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Striped bass action heats up

By By Mike Giles / outdoors writer
Aug. 9, 2002
Normally hot summer weather slows down the activity level of most game fish. There's one species in our area however, that never really slows up in their quest for something to eat. Probably the most powerful game fish in these parts, the striped bass or striped bass hybrid is a much sought after fish by a select group of experienced anglers hereabouts.
The stripers and hybrids are voracious feeders as they eat during most of the day. We have at least three areas within an hour to an hour and a half drive of Meridian that hold large populations of stripers not counting Okatibbee Reservoir. Although Okatibbee does have a population of stripers, the time to catch them is in the fall once the water and temperatures have cooled down.
Good striper populations reside in the Tombigbee River at Demopolis and Gainesville Lock and Dams. Another old favorite that hasn't received as much pressure this summer is the Ross Barnett Reservoir spillway area. With a new bridge being built below the spillway, anglers have been prevented from fishing during certain stages of construction due to a lack of access roads.
Gainesville and Demopolis
Many bass anglers have reported catching schooling stripers this summer in their quest for largemouth bass on the Tombigbee River. Most of these anglers are targeting deep ledges and creek mouths along the main river course. The prime time to catch these fish is when there is current in the river. Once fishermen come upon a school of stripers, the fish usually will attack most any bass bait with a vengeance. If they connect, anglers would do well to have their drags loosened when preparing to do battle with these veritable torpedoes.
A hybrid or striper in the five to seven pound class or larger, will almost be more than you can handle. If the line isn't stout and the drags aren't set properly, there will surely be broken lines or lost lures. When it comes to tearing up equipment, the stripers have no freshwater peers. Some of the most popular baits used while fishing these pools are crankbaits and jigs.
Spillway action
Whether you're fishing at Gainesville, Demopolis or at Ross Barnett, the hottest action this time of year will occur below the spillways. These areas will have plenty of oxygen, current, and most importantly, plenty of baitfish. Depending upon the weather conditions and water levels, the stripers are subject to biting almost any time during the day.
Anglers will find that stripers can be caught while fishing out of boats or off of the banks. Fishermen will usually need rods in eleven to fifteen foot lengths in order to reach the whitewater areas of the spillway from the banks. The stripers will congregate just below the area where the water spills over the dam, or comes through the gates. It is here that they wait to attack helpless baitfish.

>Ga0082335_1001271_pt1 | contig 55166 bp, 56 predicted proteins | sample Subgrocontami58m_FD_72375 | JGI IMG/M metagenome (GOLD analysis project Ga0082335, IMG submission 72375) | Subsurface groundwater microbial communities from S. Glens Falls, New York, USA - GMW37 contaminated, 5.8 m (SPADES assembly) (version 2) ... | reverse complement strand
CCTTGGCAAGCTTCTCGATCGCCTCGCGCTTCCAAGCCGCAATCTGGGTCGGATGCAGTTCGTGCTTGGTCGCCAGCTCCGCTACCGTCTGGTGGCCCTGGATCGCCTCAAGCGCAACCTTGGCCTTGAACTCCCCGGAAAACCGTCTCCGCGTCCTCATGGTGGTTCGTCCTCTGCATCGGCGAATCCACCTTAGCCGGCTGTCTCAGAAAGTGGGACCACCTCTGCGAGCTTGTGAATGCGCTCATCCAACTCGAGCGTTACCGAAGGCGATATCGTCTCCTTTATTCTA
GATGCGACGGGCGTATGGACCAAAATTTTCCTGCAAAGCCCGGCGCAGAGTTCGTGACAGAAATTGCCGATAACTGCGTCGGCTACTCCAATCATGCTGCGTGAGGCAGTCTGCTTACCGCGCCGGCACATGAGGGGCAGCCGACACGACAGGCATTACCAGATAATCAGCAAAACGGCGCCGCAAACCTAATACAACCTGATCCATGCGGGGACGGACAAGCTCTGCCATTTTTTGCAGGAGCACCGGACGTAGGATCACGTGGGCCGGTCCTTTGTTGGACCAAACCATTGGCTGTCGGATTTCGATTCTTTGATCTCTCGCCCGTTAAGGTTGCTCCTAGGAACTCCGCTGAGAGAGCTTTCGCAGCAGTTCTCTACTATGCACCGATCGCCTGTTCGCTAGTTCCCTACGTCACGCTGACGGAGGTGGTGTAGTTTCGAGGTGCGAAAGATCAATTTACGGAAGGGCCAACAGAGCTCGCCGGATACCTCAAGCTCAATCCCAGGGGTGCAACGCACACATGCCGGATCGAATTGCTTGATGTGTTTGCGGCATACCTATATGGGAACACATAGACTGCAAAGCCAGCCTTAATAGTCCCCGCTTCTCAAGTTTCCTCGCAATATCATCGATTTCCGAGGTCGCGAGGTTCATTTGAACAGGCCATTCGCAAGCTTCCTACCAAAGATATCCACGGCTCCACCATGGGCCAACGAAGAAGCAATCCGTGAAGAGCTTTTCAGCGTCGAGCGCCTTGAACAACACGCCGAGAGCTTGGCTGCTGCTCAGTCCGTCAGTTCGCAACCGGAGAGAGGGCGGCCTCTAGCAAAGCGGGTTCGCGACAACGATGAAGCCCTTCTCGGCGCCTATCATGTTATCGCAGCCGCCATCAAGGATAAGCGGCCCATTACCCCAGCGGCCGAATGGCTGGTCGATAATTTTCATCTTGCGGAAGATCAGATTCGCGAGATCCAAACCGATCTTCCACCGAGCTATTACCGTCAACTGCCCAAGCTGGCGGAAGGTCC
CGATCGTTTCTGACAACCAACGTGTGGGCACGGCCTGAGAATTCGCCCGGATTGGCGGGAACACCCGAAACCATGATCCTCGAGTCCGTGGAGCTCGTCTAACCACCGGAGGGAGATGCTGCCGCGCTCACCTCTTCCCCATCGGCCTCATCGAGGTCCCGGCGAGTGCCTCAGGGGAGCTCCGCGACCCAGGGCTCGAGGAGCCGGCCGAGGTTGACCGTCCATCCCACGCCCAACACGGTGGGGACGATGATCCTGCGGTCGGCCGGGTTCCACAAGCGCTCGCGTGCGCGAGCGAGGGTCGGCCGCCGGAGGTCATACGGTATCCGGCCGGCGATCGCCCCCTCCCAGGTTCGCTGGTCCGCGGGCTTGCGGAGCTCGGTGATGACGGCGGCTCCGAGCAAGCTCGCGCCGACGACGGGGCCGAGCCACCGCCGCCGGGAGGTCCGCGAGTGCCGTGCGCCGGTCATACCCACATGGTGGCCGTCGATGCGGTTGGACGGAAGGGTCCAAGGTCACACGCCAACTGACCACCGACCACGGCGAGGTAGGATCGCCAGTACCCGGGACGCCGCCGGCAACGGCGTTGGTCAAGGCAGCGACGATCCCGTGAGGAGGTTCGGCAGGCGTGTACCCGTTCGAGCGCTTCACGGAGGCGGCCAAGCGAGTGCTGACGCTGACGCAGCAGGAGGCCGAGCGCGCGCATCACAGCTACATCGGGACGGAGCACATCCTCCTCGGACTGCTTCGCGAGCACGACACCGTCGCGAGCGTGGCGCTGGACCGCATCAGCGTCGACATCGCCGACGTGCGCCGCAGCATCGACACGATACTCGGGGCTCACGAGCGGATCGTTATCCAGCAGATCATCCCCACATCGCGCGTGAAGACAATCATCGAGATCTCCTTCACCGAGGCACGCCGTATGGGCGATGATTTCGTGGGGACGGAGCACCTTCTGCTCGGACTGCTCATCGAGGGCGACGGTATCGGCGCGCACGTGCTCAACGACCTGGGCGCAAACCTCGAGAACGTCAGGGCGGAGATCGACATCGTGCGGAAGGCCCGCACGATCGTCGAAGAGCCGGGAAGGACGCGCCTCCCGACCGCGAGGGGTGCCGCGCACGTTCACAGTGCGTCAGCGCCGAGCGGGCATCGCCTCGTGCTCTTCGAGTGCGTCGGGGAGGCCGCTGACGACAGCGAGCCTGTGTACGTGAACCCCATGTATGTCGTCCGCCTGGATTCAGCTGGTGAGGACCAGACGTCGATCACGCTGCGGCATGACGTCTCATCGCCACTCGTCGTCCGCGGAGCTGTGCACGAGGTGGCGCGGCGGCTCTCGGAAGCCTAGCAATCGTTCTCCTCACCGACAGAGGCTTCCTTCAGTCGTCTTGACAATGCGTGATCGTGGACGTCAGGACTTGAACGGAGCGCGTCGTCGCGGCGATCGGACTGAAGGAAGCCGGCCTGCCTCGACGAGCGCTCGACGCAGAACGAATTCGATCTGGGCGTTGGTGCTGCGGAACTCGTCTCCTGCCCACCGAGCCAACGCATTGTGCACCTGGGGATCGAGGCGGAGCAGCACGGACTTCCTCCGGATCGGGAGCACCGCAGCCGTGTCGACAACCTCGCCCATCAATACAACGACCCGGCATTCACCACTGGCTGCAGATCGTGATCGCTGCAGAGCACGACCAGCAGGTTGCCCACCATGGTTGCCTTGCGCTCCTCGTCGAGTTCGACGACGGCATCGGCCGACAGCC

Dawn and dusk best
Sudden thundershowers or rises in the water levels may trigger schooling and feeding action any time of the day. However, barring those occurrences, the action is usually best at dawn and dusk. Perhaps the best bait to use when the fish are feeding directly below the spillway areas are lead spoons and jigs. The lead spoons are usually painted in a variety of colors with white, silver and chartreuse being deadly colors for sure.
When targeting the sub-surface feeders, many anglers prefer using a large weight at the bottom of the line with a buck tail jig or grub attached approximately eighteen to twenty-four inches up the line. White, chartreuse, yellow and green are all good colors for jigs or grubs.
Anglers must cast into or just below the whitewater. Most of the bites will come just as soon as the bait hits the water. In fact, many strikes will occur before you can get the slack out of the line.
Anglers should check with the local laws and limits when fishing in Alabama. In Mississippi, the limit on stripers is three fish per day with a minimum length of 15 inches. If you have never caught a striper, then you owe it to yourself to give it a try. I guarantee that you'll never catch a harder fighting game fish in our area.
Contact Mike Giles at mgiles17@msn.com.

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